check into the program hotel on Wednesday, May
17 by mid-afternoon and checkout will be on
Monday, May 29, 2005. Every room has a private
bath, but we have sacrificed other amenities in
favor of good location and price. A very simple
continental breakfast will be served every
morning, and we will have eight group meals
during the course. We will show students how to
eat well and economically on their own and hope
that they learn to enjoy this experience.
accommodation for 13 nights in a double or triple
room, continental breakfast, 8 group meals, and
class field trips. For 2006 the program fee will be
$2500 for residents and $3500 for non-residents.
In addition to the program fee, you will need
funds to cover airfare, additional meals, and
personal expenses. We estimate that you would
need an additional $1400 to cover those expenses.
The program begins and ends in Rome. You are
responsible for making your own transportation
arrangements to and from Italy. Students must
arrive in Rome by Wednesday, May 17 at the
latest. Students in the group who would like to
travel together can discuss this option at the group
orientation to be held during the spring semester.
We will provide good descriptions of how to
reach our hotel from the airport and train station,
and we are eager to help those planning to travel
independently in Italy.
Study Abroad scholarships, awarded on the basis
of academic excellence and/or financial need, are
available. The application for these scholarships
is included with the study abroad application.
Students who are interested in using financial aid
to pay for the cost of the program should check
with the Office of Student Financial Aid as soon
as possible. In order to use any available financial
aid in the summer, students need to be enrolled in
at least six credits. Students will earn three credits
on this program; additional credits during the
summer can be taken through Continuing
Education or during Term A or B in Boulder.
To be considered for the program you must be a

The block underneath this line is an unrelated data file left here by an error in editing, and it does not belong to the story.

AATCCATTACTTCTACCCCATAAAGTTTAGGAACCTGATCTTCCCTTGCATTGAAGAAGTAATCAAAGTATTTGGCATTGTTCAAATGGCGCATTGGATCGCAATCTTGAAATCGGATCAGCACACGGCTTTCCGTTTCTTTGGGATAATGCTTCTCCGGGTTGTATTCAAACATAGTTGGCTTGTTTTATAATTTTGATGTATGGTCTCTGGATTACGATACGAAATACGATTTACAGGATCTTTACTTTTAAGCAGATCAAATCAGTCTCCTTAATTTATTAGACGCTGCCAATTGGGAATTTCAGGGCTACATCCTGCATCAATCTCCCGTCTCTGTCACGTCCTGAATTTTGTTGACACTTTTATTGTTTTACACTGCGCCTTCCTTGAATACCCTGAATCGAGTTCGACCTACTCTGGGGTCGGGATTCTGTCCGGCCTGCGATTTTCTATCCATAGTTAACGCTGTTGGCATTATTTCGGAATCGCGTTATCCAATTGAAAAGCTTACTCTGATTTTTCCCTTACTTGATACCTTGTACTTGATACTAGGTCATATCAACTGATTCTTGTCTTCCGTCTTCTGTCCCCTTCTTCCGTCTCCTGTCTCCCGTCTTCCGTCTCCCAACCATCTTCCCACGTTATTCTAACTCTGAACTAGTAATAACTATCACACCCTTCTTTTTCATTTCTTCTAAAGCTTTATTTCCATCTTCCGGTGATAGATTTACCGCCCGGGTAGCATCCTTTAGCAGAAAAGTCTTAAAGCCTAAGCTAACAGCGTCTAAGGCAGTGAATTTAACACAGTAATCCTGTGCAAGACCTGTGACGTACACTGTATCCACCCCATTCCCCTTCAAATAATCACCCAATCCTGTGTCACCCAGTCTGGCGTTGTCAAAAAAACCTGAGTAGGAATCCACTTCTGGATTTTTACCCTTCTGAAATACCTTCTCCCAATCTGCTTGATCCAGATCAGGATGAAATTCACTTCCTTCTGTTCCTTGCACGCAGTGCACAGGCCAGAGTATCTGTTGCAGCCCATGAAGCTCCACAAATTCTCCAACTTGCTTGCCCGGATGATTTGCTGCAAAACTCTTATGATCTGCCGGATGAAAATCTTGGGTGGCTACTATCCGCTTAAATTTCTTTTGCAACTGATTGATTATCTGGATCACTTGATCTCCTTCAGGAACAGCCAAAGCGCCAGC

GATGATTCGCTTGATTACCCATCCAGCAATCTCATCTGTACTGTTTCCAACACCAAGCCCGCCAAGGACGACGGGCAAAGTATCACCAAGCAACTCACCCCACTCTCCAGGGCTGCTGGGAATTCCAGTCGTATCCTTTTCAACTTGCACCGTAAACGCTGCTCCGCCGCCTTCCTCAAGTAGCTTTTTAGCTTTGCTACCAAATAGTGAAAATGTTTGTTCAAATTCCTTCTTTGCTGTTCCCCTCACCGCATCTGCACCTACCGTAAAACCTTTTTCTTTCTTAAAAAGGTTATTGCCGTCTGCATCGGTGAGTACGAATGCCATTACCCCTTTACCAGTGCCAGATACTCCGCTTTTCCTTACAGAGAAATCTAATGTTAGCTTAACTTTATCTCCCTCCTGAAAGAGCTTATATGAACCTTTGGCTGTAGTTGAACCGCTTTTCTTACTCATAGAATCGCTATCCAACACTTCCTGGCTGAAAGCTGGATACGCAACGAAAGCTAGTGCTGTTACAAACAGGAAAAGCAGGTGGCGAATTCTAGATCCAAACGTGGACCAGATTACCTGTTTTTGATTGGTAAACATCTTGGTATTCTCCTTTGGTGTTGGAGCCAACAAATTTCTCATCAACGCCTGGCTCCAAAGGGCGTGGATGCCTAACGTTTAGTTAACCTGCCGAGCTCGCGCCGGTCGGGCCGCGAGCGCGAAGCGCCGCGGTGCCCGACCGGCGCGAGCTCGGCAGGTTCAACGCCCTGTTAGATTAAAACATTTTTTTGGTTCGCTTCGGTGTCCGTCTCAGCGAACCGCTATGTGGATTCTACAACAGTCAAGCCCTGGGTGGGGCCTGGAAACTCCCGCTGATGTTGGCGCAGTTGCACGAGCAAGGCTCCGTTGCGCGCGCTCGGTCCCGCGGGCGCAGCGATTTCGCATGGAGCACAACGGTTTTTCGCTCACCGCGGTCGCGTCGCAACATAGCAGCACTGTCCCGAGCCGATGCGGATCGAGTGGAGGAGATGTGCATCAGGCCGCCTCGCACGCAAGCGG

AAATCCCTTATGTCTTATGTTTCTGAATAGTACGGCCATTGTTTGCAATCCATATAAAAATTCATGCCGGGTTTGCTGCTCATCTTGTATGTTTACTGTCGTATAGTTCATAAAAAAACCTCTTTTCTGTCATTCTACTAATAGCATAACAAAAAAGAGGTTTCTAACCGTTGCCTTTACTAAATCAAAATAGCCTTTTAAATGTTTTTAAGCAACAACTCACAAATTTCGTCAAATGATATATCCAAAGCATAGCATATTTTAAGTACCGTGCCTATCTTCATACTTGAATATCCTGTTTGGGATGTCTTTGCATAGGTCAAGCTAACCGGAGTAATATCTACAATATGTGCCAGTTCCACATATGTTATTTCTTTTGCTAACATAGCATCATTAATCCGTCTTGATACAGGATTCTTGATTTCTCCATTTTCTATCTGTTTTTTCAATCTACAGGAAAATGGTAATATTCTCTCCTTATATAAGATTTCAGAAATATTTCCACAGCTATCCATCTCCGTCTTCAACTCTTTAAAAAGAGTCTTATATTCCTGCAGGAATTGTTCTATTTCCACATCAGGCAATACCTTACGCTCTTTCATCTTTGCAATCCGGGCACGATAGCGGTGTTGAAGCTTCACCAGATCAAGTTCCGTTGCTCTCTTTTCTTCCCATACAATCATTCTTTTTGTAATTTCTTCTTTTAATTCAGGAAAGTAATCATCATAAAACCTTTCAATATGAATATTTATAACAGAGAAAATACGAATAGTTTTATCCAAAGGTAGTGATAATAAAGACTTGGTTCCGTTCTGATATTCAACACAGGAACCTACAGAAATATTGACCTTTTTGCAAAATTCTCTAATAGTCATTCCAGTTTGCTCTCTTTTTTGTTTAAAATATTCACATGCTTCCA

sophomore by the time the program begins and be
willing to adapt to a different culture. You must
also have the demonstrated ability to do aboveaverage academic work, usually indicated by an
overall GPA of 2.75 or better. Since all courses
are taught in English, there is no language
requirement. A maximum of 25 students will be
accepted to the program.
Mature conduct is essential for safety, for getting
the most out of a course like this, and for helping
all to enjoy and profit from the experience. It is
expected and will be required.
You should begin to plan early in order to
determine how you will finance your study abroad
experience. You will pay a program fee to CUBoulder that covers instructional costs,
administrative fees, limited health insurance, hotel
123 UCB, Environmental Design Building, University of Colorado, Boulder, CO 80309-0123
Phone: 303-492-7741 ● Fax: 303-492-5185 ● [email protected] ●
Applications will be considered between
November 1 and February 1, or until the program
fills. Early application is strongly encouraged.
Students can pick up the application in the Study
Abroad Programs Office, located in the basement
of the Environmental Design Building.
For further information on this program, please
free to contact Professor Wayne Ambler, Director
of the program, or Mary Ryan Dando, Study
Abroad Administrator.
The Study Abroad Programs puts a high priority
on serving a diverse student body. We welcome
applications from members of various groups
which have traditionally been under-represented
in study abroad programs, including racial and
ethnic minorities, GLBT students, students with
disabilities, and older students who have followed
non-traditional paths to higher education
Prof Wayne Ambler, Program Director
[email protected]
303-492-2009 or 303-735-5211
Those students selected for the program will be
invited to a series of orientation meetings during
the spring semester. We also encourage you to
begin early to prepare for your study abroad
experience. The Study Abroad website
has general information about studying abroad for
CU-Boulder students, including information about
other study abroad programs. We encourage you
to visit the office and explore all of the options.
Contact information:
Mary Ryan Dando
Study Abroad Administrator
[email protected]
*The information contained here is subject to change. Please
check with the program director or the Office of International
Education for the latest information.
The University of Colorado at Boulder is an affirmative
action/equal opportunity institution